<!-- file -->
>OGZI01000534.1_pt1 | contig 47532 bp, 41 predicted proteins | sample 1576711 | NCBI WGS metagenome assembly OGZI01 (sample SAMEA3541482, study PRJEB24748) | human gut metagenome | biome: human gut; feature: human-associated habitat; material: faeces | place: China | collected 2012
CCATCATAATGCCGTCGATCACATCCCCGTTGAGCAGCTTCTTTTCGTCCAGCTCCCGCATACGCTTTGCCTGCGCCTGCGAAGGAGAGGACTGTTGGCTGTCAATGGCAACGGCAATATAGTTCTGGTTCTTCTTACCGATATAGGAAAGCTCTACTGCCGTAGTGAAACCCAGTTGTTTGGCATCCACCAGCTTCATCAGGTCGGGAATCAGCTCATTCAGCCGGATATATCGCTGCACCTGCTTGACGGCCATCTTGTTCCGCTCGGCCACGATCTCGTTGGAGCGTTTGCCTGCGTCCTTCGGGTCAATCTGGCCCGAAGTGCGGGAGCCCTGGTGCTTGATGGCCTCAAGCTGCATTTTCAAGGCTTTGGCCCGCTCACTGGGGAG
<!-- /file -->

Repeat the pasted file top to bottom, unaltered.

>OGZI01000534.1_pt1 | contig 47532 bp, 41 predicted proteins | sample 1576711 | NCBI WGS metagenome assembly OGZI01 (sample SAMEA3541482, study PRJEB24748) | human gut metagenome | biome: human gut; feature: human-associated habitat; material: faeces | place: China | collected 2012
CCATCATAATGCCGTCGATCACATCCCCGTTGAGCAGCTTCTTTTCGTCCAGCTCCCGCATACGCTTTGCCTGCGCCTGCGAAGGAGAGGACTGTTGGCTGTCAATGGCAACGGCAATATAGTTCTGGTTCTTCTTACCGATATAGGAAAGCTCTACTGCCGTAGTGAAACCCAGTTGTTTGGCATCCACCAGCTTCATCAGGTCGGGAATCAGCTCATTCAGCCGGATATATCGCTGCACCTGCTTGACGGCCATCTTGTTCCGCTCGGCCACGATCTCGTTGGAGCGTTTGCCTGCGTCCTTCGGGTCAATCTGGCCCGAAGTGCGGGAGCCCTGGTGCTTGATGGCCTCAAGCTGCATTTTCAAGGCTTTGGCCCGCTCACTGGGGAG